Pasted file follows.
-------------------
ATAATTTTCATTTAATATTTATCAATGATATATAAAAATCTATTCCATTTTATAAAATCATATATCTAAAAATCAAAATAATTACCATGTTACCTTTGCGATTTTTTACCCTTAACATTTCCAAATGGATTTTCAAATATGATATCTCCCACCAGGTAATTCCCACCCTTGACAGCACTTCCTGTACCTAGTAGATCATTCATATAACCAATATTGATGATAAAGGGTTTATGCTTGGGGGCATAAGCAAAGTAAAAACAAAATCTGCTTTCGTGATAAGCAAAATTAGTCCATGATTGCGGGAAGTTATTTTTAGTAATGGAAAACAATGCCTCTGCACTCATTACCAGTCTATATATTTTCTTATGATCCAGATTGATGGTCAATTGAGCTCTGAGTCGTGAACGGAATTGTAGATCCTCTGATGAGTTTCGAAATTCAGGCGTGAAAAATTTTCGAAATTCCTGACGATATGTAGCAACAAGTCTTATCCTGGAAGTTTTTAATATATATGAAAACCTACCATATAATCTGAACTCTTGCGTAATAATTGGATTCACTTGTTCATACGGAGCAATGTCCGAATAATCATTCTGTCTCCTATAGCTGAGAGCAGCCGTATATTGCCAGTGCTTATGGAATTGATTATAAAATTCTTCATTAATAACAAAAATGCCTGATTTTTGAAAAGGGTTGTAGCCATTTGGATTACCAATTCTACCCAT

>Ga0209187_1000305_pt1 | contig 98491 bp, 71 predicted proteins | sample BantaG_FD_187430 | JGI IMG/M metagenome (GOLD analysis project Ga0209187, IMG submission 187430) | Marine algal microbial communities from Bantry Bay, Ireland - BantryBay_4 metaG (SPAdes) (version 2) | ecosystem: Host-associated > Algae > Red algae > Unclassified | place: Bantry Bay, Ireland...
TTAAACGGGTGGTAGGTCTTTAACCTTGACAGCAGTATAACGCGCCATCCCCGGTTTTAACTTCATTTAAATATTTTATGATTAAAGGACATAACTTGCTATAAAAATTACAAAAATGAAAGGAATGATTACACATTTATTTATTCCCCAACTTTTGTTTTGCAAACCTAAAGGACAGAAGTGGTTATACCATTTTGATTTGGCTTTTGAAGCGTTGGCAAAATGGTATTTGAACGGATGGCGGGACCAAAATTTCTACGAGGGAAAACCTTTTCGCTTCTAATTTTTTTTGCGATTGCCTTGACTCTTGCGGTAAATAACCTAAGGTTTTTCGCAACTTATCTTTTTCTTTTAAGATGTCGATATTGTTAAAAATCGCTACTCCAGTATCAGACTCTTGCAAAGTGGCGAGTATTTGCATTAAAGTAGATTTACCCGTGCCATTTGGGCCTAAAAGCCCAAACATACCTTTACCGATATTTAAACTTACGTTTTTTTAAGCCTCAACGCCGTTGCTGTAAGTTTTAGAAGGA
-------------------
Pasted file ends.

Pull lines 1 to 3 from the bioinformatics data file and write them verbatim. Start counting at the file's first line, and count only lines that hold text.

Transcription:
ATAATTTTCATTTAATATTTATCAATGATATATAAAAATCTATTCCATTTTATAAAATCATATATCTAAAAATCAAAATAATTACCATGTTACCTTTGCGATTTTTTACCCTTAACATTTCCAAATGGATTTTCAAATATGATATCTCCCACCAGGTAATTCCCACCCTTGACAGCACTTCCTGTACCTAGTAGATCATTCATATAACCAATATTGATGATAAAGGGTTTATGCTTGGGGGCATAAGCAAAGTAAAAACAAAATCTGCTTTCGTGATAAGCAAAATTAGTCCATGATTGCGGGAAGTTATTTTTAGTAATGGAAAACAATGCCTCTGCACTCATTACCAGTCTATATATTTTCTTATGATCCAGATTGATGGTCAATTGAGCTCTGAGTCGTGAACGGAATTGTAGATCCTCTGATGAGTTTCGAAATTCAGGCGTGAAAAATTTTCGAAATTCCTGACGATATGTAGCAACAAGTCTTATCCTGGAAGTTTTTAATATATATGAAAACCTACCATATAATCTGAACTCTTGCGTAATAATTGGATTCACTTGTTCATACGGAGCAATGTCCGAATAATCATTCTGTCTCCTATAGCTGAGAGCAGCCGTATATTGCCAGTGCTTATGGAATTGATTATAAAATTCTTCATTAATAACAAAAATGCCTGATTTTTGAAAAGGGTTGTAGCCATTTGGATTACCAATTCTACCCAT

>Ga0209187_1000305_pt1 | contig 98491 bp, 71 predicted proteins | sample BantaG_FD_187430 | JGI IMG/M metagenome (GOLD analysis project Ga0209187, IMG submission 187430) | Marine algal microbial communities from Bantry Bay, Ireland - BantryBay_4 metaG (SPAdes) (version 2) | ecosystem: Host-associated > Algae > Red algae > Unclassified | place: Bantry Bay, Ireland...
TTAAACGGGTGGTAGGTCTTTAACCTTGACAGCAGTATAACGCGCCATCCCCGGTTTTAACTTCATTTAAATATTTTATGATTAAAGGACATAACTTGCTATAAAAATTACAAAAATGAAAGGAATGATTACACATTTATTTATTCCCCAACTTTTGTTTTGCAAACCTAAAGGACAGAAGTGGTTATACCATTTTGATTTGGCTTTTGAAGCGTTGGCAAAATGGTATTTGAACGGATGGCGGGACCAAAATTTCTACGAGGGAAAACCTTTTCGCTTCTAATTTTTTTTGCGATTGCCTTGACTCTTGCGGTAAATAACCTAAGGTTTTTCGCAACTTATCTTTTTCTTTTAAGATGTCGATATTGTTAAAAATCGCTACTCCAGTATCAGACTCTTGCAAAGTGGCGAGTATTTGCATTAAAGTAGATTTACCCGTGCCATTTGGGCCTAAAAGCCCAAACATACCTTTACCGATATTTAAACTTACGTTTTTTTAAGCCTCAACGCCGTTGCTGTAAGTTTTAGAAGGA